Commit f5fd4e20 authored by Markus Klinik's avatar Markus Klinik
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EA introduction

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\section{Evolutionary Algorithms}
Why are off-the-shelf schedulers not applicable? \citet{Deb2011}
We chose to use an evolutionary algorithm to calculate schedules.
This section describes what evolutionary algorithms are and why they are suited for our problem.
Evolutionary algorithms are a class of probabilistic population-based meta-heuristics for solving optimization problems.
\emph{Probabilistic} means that pseudo-random number generation is used to guide the algorithm.
There is no guarantee that the algorithm will always find the best solution.
\emph{Population-based} means that the algorithm has a set of candidate solutions which it tries to improve step by step.
The result is a set of solutions.
A \emph{meta-heuristic} is an algorithm that performs optimization without knowing about the underlying problem.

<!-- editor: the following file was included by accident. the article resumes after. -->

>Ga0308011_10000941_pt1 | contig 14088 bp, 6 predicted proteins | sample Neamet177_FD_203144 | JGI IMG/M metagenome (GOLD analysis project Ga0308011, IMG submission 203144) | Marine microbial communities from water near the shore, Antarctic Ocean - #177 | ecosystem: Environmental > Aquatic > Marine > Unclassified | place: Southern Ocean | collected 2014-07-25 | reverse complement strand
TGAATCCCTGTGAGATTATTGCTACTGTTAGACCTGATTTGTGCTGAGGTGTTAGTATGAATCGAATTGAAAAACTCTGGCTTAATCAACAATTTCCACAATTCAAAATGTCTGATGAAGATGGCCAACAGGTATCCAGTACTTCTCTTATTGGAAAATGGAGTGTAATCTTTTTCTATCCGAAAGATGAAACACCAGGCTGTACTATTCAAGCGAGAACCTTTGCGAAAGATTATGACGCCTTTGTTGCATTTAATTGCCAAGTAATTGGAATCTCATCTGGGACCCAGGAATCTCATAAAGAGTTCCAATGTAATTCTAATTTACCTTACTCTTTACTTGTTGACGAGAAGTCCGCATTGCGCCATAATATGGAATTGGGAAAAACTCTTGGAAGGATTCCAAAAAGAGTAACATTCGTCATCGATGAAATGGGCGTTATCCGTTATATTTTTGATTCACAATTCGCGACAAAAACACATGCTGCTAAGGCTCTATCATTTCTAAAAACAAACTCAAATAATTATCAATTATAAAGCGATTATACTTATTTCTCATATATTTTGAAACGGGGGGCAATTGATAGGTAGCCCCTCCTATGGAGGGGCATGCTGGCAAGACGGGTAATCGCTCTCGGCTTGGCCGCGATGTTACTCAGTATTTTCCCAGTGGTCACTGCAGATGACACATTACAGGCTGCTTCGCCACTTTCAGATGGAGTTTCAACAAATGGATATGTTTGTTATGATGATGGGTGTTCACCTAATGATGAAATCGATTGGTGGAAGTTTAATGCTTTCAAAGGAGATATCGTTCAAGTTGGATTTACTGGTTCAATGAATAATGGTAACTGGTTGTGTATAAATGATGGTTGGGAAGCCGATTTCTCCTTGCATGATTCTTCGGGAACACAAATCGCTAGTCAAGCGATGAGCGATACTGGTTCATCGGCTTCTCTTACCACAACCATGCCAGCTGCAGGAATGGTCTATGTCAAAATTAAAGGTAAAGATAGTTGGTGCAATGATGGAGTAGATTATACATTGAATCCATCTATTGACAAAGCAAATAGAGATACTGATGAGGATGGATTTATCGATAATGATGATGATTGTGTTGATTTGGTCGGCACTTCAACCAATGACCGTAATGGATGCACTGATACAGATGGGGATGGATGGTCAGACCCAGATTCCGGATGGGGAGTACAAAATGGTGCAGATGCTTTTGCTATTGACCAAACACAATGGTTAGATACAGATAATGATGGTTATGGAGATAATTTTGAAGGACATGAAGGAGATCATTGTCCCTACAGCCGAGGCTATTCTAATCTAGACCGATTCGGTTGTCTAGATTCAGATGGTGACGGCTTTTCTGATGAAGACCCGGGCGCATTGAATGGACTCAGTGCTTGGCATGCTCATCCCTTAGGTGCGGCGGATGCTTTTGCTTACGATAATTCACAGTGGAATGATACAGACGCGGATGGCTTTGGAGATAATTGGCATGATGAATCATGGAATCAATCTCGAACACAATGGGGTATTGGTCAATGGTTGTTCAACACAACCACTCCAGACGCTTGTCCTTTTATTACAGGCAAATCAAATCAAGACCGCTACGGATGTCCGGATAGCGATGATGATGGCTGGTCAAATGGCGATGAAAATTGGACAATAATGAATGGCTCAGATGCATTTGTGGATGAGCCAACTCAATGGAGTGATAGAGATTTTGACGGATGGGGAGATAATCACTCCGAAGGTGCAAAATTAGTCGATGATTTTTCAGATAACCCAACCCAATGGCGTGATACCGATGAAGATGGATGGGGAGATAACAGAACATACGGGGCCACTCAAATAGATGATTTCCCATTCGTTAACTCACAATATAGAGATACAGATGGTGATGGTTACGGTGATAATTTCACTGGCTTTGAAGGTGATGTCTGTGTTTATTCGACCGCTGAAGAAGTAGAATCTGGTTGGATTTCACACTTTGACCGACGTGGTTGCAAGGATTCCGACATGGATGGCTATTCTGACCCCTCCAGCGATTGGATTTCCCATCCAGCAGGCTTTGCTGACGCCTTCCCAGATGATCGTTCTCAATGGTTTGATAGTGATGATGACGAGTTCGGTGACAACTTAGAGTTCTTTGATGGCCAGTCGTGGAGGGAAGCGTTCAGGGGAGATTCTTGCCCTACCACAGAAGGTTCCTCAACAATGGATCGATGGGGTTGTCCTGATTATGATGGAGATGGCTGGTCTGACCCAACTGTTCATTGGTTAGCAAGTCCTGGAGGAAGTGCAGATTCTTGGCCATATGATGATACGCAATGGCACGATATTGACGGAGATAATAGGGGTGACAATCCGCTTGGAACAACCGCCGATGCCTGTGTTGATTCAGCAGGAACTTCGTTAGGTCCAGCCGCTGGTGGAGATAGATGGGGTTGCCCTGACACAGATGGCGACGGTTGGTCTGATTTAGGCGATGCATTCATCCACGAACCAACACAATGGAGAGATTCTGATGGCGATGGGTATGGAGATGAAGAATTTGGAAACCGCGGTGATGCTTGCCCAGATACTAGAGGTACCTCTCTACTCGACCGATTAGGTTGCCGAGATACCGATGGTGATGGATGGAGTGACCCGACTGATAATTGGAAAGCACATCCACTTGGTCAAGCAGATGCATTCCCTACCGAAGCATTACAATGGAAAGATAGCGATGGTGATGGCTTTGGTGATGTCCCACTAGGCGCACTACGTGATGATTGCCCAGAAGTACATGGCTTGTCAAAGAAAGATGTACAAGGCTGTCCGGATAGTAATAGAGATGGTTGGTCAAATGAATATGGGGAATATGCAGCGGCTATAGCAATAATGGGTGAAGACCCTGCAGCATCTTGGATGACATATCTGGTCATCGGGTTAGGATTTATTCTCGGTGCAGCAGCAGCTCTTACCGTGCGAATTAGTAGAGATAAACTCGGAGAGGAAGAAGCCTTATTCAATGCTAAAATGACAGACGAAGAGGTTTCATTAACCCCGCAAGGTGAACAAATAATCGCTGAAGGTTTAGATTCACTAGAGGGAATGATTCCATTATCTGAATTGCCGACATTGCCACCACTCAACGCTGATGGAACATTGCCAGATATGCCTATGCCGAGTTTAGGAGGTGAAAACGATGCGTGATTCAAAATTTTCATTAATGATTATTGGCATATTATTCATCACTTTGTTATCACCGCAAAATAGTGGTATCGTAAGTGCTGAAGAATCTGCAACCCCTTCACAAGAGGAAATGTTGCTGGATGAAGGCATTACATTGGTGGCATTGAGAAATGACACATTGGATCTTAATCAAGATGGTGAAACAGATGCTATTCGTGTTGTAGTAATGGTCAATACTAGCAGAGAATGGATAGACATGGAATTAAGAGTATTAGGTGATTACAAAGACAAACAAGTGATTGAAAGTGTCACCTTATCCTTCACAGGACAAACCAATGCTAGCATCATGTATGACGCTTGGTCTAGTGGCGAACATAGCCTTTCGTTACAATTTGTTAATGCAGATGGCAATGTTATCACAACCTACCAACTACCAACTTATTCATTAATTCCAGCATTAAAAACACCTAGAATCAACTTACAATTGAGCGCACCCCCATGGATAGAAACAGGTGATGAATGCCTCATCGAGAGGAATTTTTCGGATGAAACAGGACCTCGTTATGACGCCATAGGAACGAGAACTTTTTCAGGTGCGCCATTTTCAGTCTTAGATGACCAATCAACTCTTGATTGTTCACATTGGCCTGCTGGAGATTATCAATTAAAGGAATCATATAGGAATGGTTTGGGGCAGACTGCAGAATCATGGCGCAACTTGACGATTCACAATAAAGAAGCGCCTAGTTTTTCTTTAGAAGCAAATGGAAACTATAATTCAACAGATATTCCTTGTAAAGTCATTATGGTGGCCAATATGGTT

This is in contrast to normal heuristics, which use knowledge about the problem being solved.
A heuristic always guides a search algorithm through a search space towards an optimal solution.
For example, when searching for the shortest path on a map, the $A^*$ search algorithm can use as heuristic the straight-line distance to the goal to determine which path to extend next.
The straight-line distance is a problem-specific heuristic that can only be used in Euclidean spaces, but it works well for that purpose.
This is what is meant by a heuristic using knowledge about the problem.
Evolutionary algorithms fit our problem well, for two reasons.
First we are interested in alternative solutions, not just one solution.
Our algorithm calculates a final population, which is the set of the best solutions it has discovered, ranked by the capability function.
Second, user-defined capability functions make the search space unpredictable and non-continuous.
Because capability functions are Turing-complete calculations, it is impossible to estimate what kind of changes to a candidate will make it better or worse.
Meta-heuristics do not need knowledge about the function they are trying to optimize, which makes them a good fit for user-defined capability functions.
\citet{Deb2011} has conducted a lot of research about using evolutionary algorithms for multi-objective optimization and decision making.
His work has been a big inspiration for this article.
\subsection{Ingredients for Evolutionary Algorithms}
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